Making fund restructurings work

 There's a stigma attached to dealing with end-of-life funds – but facing them head-on will lead to the best outcome     

It is a scenario LPs dread: being stuck in a fund containing unrealised assets that is fast approaching the end of its life cycle, with no liquidity in sight.

Unfortunately, it’s also a scenario that many of them face. Last year, NewGlobe Capital Partners, a secondaries adviser, estimated the market for end-of-life funds to be worth more than $75 billion across the US and Europe.

But although a number of secondary players are actively looking to pursue such fund restructurings, in practice there have been very few successful examples, especially in Europe.

That’s why the recent case involving UK-based group GMT Communications, which PEI revealed this week (link), is particularly noteworthy.

The firm’s Fund II, a €365 million 2000-vintage, got off to a decent start, but ran into difficulty during the economic downturn. Despite a couple of extensions, it struggled to sell its remaining assets before the end of the fund’s life – and because the fund had a deal-by-deal carry structure, it quickly became clear that it would have to repay some of its early proceeds back to investors (the lesser-spotted claw-back process).

Now, however, it has been able to give the fund a new lease of life with help from two secondaries players – understood to be Lexington Partners and Newbury Partners.

So why did this process succeed where others have failed?

One reason is that LPs didn’t feel railroaded down a particular path.

As part of the process (which was run by Park Hill Group), GMT offered three options to its LPs: sell up, roll over into a new fund, or maintain the status quo. In the end, about three-quarters went for option one, and the rest for option two.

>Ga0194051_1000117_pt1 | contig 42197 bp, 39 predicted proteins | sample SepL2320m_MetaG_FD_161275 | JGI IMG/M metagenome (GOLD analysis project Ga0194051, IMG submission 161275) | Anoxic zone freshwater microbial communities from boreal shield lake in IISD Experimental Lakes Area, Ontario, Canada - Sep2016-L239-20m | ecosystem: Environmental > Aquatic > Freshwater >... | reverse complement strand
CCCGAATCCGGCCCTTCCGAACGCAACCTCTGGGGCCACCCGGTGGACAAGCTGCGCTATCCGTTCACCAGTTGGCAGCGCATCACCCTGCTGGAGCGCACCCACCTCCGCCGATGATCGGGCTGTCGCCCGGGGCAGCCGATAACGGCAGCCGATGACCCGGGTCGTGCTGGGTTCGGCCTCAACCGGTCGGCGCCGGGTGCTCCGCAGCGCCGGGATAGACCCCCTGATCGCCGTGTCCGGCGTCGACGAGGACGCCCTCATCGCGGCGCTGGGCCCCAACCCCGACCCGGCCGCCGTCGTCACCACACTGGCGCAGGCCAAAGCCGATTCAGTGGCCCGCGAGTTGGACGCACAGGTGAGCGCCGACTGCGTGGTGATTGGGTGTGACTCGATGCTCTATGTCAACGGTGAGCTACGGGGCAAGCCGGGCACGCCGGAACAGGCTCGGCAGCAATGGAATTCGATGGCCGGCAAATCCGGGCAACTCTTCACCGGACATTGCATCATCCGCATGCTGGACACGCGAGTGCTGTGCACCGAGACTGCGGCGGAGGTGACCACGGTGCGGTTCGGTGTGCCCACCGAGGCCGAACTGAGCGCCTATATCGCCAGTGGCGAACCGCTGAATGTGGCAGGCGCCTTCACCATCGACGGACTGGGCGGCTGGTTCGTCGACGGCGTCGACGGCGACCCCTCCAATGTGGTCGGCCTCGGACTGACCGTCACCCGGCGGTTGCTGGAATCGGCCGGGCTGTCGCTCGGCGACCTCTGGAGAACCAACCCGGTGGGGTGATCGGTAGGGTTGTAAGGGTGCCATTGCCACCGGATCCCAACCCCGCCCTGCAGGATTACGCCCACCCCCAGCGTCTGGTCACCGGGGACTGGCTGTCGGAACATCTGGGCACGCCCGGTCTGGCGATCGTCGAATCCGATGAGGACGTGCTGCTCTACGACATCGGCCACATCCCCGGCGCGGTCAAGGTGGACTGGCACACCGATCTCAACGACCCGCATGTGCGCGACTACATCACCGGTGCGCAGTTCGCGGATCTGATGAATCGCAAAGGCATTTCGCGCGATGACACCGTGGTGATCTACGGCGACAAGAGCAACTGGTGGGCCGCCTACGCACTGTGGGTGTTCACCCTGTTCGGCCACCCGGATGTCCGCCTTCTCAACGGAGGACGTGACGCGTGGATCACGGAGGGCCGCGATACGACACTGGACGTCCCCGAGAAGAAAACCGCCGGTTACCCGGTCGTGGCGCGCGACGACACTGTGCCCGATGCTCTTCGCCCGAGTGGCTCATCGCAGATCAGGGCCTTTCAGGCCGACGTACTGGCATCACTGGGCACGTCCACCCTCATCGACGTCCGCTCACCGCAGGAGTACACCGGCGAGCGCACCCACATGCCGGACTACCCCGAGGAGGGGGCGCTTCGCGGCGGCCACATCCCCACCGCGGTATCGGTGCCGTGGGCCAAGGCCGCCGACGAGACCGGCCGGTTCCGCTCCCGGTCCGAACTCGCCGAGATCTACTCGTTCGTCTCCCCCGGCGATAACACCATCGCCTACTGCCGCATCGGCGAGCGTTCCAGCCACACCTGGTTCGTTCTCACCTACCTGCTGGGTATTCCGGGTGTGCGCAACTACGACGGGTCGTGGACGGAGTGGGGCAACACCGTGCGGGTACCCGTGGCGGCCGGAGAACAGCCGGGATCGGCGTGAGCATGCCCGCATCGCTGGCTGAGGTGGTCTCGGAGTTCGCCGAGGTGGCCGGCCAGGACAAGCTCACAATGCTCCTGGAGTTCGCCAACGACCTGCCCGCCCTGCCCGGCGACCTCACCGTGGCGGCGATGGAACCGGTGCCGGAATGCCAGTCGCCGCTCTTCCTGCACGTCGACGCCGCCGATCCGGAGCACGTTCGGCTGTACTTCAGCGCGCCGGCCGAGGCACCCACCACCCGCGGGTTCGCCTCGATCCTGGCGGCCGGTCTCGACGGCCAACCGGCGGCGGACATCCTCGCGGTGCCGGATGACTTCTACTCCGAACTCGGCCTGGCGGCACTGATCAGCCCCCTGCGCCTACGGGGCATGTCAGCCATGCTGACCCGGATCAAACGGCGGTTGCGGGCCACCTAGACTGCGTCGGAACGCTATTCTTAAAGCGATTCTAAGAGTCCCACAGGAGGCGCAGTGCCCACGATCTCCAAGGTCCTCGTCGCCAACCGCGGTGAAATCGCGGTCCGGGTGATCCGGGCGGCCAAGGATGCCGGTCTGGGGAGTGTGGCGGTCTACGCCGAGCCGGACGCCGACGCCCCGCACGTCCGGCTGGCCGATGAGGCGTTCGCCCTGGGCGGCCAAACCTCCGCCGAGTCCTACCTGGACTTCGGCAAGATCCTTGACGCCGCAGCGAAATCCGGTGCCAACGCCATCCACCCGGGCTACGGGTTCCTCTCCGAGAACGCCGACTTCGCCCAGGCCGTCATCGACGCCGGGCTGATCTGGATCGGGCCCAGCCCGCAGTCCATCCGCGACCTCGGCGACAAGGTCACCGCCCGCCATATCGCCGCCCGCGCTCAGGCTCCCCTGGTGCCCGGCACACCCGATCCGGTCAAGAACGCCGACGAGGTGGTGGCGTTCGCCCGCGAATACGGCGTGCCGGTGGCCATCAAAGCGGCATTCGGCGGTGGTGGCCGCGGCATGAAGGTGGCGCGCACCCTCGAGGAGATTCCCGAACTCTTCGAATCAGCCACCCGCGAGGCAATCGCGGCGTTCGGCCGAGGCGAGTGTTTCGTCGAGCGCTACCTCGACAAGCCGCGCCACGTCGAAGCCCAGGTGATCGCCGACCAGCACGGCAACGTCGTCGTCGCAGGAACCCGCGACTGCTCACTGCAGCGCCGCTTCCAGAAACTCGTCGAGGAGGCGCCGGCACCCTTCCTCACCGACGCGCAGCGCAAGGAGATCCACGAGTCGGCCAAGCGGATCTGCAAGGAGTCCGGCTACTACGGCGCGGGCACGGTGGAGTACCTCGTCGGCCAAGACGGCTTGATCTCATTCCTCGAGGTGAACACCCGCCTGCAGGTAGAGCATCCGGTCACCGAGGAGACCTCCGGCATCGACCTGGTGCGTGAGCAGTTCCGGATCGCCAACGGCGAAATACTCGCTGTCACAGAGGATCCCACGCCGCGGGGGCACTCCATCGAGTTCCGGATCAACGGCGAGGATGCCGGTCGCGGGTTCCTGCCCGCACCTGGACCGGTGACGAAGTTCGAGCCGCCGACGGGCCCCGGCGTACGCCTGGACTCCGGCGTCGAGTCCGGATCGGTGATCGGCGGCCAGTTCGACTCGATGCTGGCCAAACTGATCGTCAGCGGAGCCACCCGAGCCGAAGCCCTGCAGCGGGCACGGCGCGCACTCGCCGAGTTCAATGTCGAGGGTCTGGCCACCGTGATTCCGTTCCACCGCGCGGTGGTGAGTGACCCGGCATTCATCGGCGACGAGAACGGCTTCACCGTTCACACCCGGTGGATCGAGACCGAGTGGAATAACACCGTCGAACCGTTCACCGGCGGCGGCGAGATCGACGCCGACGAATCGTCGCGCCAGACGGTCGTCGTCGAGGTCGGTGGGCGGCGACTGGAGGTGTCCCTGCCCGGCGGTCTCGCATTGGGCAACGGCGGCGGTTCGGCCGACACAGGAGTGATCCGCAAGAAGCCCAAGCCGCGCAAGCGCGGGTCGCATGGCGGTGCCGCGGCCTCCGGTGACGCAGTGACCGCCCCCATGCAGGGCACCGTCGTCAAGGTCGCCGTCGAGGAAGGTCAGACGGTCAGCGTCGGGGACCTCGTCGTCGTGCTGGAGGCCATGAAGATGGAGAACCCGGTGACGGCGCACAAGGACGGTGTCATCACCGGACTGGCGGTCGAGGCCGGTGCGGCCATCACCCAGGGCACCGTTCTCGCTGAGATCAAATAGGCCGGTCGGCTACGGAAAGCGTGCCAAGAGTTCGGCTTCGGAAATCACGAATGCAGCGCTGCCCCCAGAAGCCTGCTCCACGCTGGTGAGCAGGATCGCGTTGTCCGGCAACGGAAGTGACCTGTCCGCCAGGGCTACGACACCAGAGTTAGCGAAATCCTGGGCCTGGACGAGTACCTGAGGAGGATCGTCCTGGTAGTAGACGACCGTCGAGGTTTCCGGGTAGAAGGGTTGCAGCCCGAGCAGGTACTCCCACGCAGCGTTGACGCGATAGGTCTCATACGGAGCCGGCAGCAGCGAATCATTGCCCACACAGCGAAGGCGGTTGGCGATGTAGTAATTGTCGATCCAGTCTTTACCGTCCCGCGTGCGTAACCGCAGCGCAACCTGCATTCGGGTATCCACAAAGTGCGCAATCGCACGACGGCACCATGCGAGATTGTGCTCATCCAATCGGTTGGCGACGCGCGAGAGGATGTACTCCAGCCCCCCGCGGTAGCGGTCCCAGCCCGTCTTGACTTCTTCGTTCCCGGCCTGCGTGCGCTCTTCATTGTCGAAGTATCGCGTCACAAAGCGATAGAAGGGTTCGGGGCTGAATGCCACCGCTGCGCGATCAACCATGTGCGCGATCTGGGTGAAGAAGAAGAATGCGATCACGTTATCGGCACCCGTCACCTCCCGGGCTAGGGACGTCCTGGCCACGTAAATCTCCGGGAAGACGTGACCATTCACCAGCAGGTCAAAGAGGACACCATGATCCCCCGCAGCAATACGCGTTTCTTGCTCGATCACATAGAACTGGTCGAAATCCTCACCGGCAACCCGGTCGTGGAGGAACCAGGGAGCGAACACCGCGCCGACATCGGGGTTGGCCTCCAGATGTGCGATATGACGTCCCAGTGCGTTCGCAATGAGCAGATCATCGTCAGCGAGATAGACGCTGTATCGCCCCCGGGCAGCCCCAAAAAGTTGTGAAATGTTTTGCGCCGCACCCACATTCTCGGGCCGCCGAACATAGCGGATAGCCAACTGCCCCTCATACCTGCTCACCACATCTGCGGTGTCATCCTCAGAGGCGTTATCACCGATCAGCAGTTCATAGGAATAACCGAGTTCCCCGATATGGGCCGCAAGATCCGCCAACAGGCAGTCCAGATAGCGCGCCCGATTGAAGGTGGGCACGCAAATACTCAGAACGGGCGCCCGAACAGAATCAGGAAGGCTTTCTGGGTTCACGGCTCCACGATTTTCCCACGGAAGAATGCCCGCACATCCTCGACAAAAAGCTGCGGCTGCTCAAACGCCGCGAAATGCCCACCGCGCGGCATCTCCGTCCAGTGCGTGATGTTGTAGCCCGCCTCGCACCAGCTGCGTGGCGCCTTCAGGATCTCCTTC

This actually played an important role in the success of the deal, according to GMT. When it first started to talk to LPs about restructuring the fund, their overriding complaint about previous situations of this kind was that they’d had solutions forced upon them.

One oft-cited example of this is the restructuring involving Motion Equity Partners. Prior to striking a deal with HarbourVest in January, Motion had been in similar talks with the Canada Pension Plan Investment Board; but the latter couldn’t persuade all the other LPs to roll over into a new vehicle.

GMT also came up with a way to resolve another big sticking point in restructuring situations: investors’ reluctance to give more upside to a manager that has failed to deliver after 12 years. Clearly, lots of LPs worry there’s a conflict involved when a GP is trying to negotiate a secondaries sale on the one hand, and optimise its own economics on the other.

GMT addressed this by splitting the deal into two stages: first it ran a traditional secondaries process in which the highest bidders were chosen, and then it negotiated its own economics afterwards. To the investors who chose liquidity, the deal meant GMT was able to deliver a positive return for the fund as a whole (which, according to the firm, is something only three 2000-vintage TMT funds have managed to achieve worldwide).

It also helped, of course, that GMT had a more recent fund that was performing well: its €342 million 2006 vehicle has already returned 70 percent of the capital and its overall performance is top-quartile for that vintage year, based on EVCA methodology, according to GMT.

As a result of all this, GMT was able to strike a deal on the 2000 fund – and with its slate wiped clean, it can now focus on trying to raise around €350 million for a new fund later this year.

Dealing with end-of-life funds is always going to be a lengthy, complex and often combative process; that’s inevitable when there are so many competing interests at stake. But GMT’s successful outcome shows that it can be done – as long as GPs are willing to be proactive, face the situation head-on, and show their investors plenty of flexibility.